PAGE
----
FAQ’s

Travel Through Flavor

Frequently Asked Questions

 

Question:  Why doesn’t Sustaining Elements of Coffee (SEOC) offer a larger selection of coffees at one time?

Answer:   We are a small family run business with a passion to provide freshly roasted coffee in whole bean form to those customers that have an interest in sustainably harvested single-origin specialty coffees.  We notify members of upcoming date(s) of limited roasts ahead of time so they can place orders and get their freshly roasted coffee in a timely fashion after roasting, bagging and packaging is completed.   Travel Through Flavor as you learn “sips” of information about the origins of the coffee ONE COUNTRY AT A TIME.

 

Question:  How long has SEOC been around?

Answer:  Our passion for specialty coffees has roots in a gourmet coffee club started in 2006.  After several years of evolving experience and brainstorming, a vision came about in 2012 to open our coffee selections to more specialty coffee drinkers and to immerse into those ELEMENTS THAT MAKE AN ENJOYABLE CUP OF COFFEE;  the solution was to form Sustaining Elements of Coffee in 2012.

 

Question:  Why does SEOC only sell coffee in whole bean form?

Answer:  Simply put, roasted coffee stores better and longer in whole bean form.  The industry standard for commercial grade coffees seems to be approximately 18 months while many in the specialty coffee business suggest obtaining coffee no more than 5 months after roasting.   SEOC encourages all of its members to purchase enough coffee to last 4 weeks at a time and to own a Burr type grinder and only grind the amount of beans to be consumed that same day at home.  For members looking to purchase a new grinder, there are several quality choices out there that provide value.  We personally own a Baratza Maestro and suggest you at least consider the Baratza line of Burr type grinders before making your final decision.

 

Question:  How should I store my coffee?

Answer:  Freshly roasted coffee beans will stay fresh for several months when kept in a heat sealed bag with a one-way valve on it.  However, after the heat seal has been broken, we suggest transferring the beans to another container.  After extensive research, we have found one product worth promoting and that is the Friis Coffee Vault.  The Coffee Vault was designed solely for the purpose of storing freshly roasted coffee beans.  We personally own several units.  Store the beans in a cool, dry place away from light.  Never store whole beans or ground coffee in a refrigerator.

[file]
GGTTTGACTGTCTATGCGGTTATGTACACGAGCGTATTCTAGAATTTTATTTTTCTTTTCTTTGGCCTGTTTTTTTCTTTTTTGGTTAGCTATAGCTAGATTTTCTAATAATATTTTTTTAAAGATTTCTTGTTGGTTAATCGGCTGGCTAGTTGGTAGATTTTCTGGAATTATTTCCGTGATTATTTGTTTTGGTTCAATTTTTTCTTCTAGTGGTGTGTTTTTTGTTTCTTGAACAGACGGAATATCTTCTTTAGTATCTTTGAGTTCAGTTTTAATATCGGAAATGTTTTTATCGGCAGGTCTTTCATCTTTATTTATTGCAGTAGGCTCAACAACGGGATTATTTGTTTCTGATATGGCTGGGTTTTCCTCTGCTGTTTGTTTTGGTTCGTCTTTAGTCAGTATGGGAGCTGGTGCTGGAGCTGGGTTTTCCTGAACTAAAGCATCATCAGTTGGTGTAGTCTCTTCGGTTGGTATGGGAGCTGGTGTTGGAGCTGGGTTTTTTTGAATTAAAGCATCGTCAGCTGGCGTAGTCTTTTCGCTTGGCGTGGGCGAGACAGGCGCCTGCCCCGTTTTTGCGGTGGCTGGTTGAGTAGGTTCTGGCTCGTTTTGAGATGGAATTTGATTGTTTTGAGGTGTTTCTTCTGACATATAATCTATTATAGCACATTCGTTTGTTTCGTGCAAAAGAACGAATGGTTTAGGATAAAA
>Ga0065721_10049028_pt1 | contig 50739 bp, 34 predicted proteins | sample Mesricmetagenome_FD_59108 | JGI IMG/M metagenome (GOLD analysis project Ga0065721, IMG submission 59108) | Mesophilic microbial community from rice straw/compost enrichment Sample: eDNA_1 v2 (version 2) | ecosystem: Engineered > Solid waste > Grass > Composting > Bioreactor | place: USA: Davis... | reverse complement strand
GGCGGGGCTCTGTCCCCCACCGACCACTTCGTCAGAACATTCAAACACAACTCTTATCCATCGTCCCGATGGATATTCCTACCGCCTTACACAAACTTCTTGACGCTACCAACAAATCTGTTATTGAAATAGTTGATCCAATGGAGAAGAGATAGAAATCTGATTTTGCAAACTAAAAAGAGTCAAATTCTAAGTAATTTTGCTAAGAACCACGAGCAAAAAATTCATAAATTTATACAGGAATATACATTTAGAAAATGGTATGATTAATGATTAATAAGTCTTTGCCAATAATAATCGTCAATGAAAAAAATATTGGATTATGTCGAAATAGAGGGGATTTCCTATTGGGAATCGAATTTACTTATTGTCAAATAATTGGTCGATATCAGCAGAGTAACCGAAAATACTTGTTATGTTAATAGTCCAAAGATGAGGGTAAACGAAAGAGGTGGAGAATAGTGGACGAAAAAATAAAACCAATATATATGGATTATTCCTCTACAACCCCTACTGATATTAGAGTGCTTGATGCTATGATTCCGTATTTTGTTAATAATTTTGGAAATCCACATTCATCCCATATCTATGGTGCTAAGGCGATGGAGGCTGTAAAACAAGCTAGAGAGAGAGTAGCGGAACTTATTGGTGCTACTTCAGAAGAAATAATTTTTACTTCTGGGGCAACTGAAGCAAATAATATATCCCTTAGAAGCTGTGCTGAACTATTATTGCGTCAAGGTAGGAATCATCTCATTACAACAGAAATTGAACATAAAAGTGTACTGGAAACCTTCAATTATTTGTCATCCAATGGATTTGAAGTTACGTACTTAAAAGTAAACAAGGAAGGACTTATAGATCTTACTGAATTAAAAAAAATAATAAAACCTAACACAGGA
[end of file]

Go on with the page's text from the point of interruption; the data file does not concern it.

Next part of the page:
Question:  What are some guidelines I can follow to obtain a better cup of coffee consistently?

Answer:  SEOC has spent years exploring coffee related topics from a variety of informed sources.  There are differences of opinion on several topics which is to be expected.  However, I can honestly state there appears to be a “general expert consensus” on the essential basics that can provide guidance to a novice coffee drinker on how to get a better cup of coffee at home.  I have simplified this process in our Top 10 Best Ways to Experience Specialty Coffees.   If you can’t easily locate it on this website, please email us at: customerservice@sustainingelementsofcoffee.com and we will be glad to send it to you.

 

Question:  How long does it take to expect delivery of an order?

Answer:  SEOC uses the US Postal Service as its carrier of choice.  When a customer chooses a coffee selection in stock, after the order is placed, the order will normally be shipped out within two business days.  The date for expected delivery will be based upon the customer’s chosen shipment method and geographic location.  When a customer orders an upcoming Selected Roast, we ask our customers to please wait until on or about the listed roast date.  After roasting, bagging, and packing is completed, the order should be sent to the carrier the next business day.

 

Question:  There are many coffee companies out there.  How does SEOC differentiate itself from most others?

Answer:   Many commercial operations keep a sizably stocked inventory of various coffees they carry.  These large scale practices promote the use of modernized farming methods including pesticides.  There are long term health related consequences to the people applying these pesticides and to the associated ground water over time.  These practices have provided high profit margins for marketers, yet low-wage situations for the majority of people that grow, pick, and process the coffee.

On the other hand, SEOC provides something refreshing to those looking to learn more about and take part in a SPECIALTY COFFEE EXPERIENCE WITH A SUSTAINABLE MISSION.  Our mission is to focus on FRESHNESS and to carry single-origin coffees that serve a sustainable purpose of some type.  By the 15th century, the majority of coffee produced had been at the expense of underpaid workers.  Now, as our knowledge continues to evolve and we become more informed consumers, we can have the opportunity to give something back to the growers, pickers, and processors that meet sustainable practices through vehicles such as Fair Trade, Organic, and Rainforest Alliance among other movements not yet matured.

So as we Travel Through Flavor, we can also learn a little “sip” of knowledge regarding the origins of the beans as we enjoy our cup.  We invite you to travel with us ONE COUNTRY AT A TIME and set aside just a few minutes to sit and see what flavors and aromas you sense.  Let the Specialty Coffee Association of America’s Coffee Taster’s Flavor Wheel be your tour guide.

 

Question:  Is SEOC a roaster?

Answer:   SEOC is NOT a roaster.  We selectively work with specialty roasters that meet SEOC’s quality and sustainable standards.   All selected coffee beans will ONLY BE ROASTED IN SMALL BATCHES.  We will provide clear information on the packaging label listing the country of origin, weight, and the date of small-batch roasting.